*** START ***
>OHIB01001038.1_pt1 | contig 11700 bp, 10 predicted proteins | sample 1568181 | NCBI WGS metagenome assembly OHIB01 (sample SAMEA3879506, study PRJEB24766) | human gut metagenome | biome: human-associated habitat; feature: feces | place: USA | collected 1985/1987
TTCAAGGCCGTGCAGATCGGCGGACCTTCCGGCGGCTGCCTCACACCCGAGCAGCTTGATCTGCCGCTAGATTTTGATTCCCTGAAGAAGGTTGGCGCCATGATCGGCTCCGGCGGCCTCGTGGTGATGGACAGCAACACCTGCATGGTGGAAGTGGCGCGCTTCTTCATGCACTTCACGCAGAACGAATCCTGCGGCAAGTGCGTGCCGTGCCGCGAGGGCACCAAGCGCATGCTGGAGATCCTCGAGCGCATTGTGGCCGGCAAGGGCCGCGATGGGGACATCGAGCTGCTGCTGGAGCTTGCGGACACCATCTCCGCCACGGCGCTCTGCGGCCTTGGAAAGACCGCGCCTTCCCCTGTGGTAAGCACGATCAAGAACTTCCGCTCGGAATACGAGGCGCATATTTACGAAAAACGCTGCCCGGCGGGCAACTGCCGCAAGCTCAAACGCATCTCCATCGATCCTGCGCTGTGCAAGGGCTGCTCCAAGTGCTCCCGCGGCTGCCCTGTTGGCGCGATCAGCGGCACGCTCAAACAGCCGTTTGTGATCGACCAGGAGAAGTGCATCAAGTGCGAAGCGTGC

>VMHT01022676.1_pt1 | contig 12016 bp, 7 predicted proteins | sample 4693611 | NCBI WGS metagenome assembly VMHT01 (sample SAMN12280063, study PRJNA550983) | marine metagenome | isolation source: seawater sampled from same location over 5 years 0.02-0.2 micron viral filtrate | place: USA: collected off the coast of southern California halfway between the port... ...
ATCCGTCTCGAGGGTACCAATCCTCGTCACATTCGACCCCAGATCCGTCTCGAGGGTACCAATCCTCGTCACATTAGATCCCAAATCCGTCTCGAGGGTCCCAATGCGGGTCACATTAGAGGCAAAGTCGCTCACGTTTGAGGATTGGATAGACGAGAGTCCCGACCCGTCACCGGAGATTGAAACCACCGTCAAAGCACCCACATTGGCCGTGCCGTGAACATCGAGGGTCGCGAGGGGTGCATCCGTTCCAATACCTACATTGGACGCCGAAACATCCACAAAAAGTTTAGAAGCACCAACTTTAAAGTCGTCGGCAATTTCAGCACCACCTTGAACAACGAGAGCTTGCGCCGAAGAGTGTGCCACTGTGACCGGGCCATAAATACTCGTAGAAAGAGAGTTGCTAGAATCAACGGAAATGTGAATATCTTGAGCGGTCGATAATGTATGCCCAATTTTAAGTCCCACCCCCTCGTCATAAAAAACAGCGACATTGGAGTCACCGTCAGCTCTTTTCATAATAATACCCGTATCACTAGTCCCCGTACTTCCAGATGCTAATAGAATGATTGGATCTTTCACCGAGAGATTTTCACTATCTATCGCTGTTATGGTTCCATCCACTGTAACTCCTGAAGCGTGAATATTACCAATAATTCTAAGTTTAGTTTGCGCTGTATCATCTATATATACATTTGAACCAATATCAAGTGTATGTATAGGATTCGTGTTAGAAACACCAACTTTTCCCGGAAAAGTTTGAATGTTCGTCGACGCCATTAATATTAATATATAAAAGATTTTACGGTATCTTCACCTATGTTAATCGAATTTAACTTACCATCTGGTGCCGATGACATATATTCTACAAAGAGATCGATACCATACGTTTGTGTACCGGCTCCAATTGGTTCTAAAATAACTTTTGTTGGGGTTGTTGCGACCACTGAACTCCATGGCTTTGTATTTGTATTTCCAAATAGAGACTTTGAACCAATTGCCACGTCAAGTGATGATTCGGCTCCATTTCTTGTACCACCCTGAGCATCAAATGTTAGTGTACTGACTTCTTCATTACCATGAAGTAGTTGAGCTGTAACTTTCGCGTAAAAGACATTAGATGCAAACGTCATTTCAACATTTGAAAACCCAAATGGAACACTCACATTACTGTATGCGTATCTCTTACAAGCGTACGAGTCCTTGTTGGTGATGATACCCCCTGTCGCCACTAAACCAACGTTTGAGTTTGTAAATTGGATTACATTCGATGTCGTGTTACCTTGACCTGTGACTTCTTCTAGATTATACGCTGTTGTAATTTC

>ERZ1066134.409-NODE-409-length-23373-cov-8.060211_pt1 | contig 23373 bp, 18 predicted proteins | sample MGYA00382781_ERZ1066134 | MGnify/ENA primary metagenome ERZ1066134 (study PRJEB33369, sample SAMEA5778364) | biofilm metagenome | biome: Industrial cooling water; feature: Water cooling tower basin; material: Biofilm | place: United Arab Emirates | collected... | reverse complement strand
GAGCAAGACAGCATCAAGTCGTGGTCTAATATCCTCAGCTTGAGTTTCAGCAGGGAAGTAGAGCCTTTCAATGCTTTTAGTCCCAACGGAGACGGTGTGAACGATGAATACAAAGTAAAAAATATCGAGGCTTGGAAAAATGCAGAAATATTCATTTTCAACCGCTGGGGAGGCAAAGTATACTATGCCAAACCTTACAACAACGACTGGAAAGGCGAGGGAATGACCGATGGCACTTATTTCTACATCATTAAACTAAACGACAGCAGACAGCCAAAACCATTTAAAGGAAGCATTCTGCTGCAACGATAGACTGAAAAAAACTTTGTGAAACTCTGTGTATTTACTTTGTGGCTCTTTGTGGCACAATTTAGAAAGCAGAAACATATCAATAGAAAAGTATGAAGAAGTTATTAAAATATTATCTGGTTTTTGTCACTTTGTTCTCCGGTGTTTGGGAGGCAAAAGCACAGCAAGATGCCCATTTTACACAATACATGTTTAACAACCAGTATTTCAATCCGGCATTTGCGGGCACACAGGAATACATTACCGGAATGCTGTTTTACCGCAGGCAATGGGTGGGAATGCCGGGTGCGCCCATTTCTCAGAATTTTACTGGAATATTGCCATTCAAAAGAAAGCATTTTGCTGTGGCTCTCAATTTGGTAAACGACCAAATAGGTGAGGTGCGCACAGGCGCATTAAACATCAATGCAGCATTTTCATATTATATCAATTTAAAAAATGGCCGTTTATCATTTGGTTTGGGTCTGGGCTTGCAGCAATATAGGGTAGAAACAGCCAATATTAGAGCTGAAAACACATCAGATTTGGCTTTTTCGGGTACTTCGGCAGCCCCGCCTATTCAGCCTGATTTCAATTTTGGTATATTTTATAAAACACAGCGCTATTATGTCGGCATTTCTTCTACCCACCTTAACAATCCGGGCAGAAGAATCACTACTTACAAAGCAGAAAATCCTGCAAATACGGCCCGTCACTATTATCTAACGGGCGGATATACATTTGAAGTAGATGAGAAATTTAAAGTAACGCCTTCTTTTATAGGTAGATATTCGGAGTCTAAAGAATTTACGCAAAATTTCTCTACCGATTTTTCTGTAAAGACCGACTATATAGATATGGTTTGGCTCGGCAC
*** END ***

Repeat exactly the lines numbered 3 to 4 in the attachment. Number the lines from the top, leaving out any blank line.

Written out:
>VMHT01022676.1_pt1 | contig 12016 bp, 7 predicted proteins | sample 4693611 | NCBI WGS metagenome assembly VMHT01 (sample SAMN12280063, study PRJNA550983) | marine metagenome | isolation source: seawater sampled from same location over 5 years 0.02-0.2 micron viral filtrate | place: USA: collected off the coast of southern California halfway between the port... ...
ATCCGTCTCGAGGGTACCAATCCTCGTCACATTCGACCCCAGATCCGTCTCGAGGGTACCAATCCTCGTCACATTAGATCCCAAATCCGTCTCGAGGGTCCCAATGCGGGTCACATTAGAGGCAAAGTCGCTCACGTTTGAGGATTGGATAGACGAGAGTCCCGACCCGTCACCGGAGATTGAAACCACCGTCAAAGCACCCACATTGGCCGTGCCGTGAACATCGAGGGTCGCGAGGGGTGCATCCGTTCCAATACCTACATTGGACGCCGAAACATCCACAAAAAGTTTAGAAGCACCAACTTTAAAGTCGTCGGCAATTTCAGCACCACCTTGAACAACGAGAGCTTGCGCCGAAGAGTGTGCCACTGTGACCGGGCCATAAATACTCGTAGAAAGAGAGTTGCTAGAATCAACGGAAATGTGAATATCTTGAGCGGTCGATAATGTATGCCCAATTTTAAGTCCCACCCCCTCGTCATAAAAAACAGCGACATTGGAGTCACCGTCAGCTCTTTTCATAATAATACCCGTATCACTAGTCCCCGTACTTCCAGATGCTAATAGAATGATTGGATCTTTCACCGAGAGATTTTCACTATCTATCGCTGTTATGGTTCCATCCACTGTAACTCCTGAAGCGTGAATATTACCAATAATTCTAAGTTTAGTTTGCGCTGTATCATCTATATATACATTTGAACCAATATCAAGTGTATGTATAGGATTCGTGTTAGAAACACCAACTTTTCCCGGAAAAGTTTGAATGTTCGTCGACGCCATTAATATTAATATATAAAAGATTTTACGGTATCTTCACCTATGTTAATCGAATTTAACTTACCATCTGGTGCCGATGACATATATTCTACAAAGAGATCGATACCATACGTTTGTGTACCGGCTCCAATTGGTTCTAAAATAACTTTTGTTGGGGTTGTTGCGACCACTGAACTCCATGGCTTTGTATTTGTATTTCCAAATAGAGACTTTGAACCAATTGCCACGTCAAGTGATGATTCGGCTCCATTTCTTGTACCACCCTGAGCATCAAATGTTAGTGTACTGACTTCTTCATTACCATGAAGTAGTTGAGCTGTAACTTTCGCGTAAAAGACATTAGATGCAAACGTCATTTCAACATTTGAAAACCCAAATGGAACACTCACATTACTGTATGCGTATCTCTTACAAGCGTACGAGTCCTTGTTGGTGATGATACCCCCTGTCGCCACTAAACCAACGTTTGAGTTTGTAAATTGGATTACATTCGATGTCGTGTTACCTTGACCTGTGACTTCTTCTAGATTATACGCTGTTGTAATTTC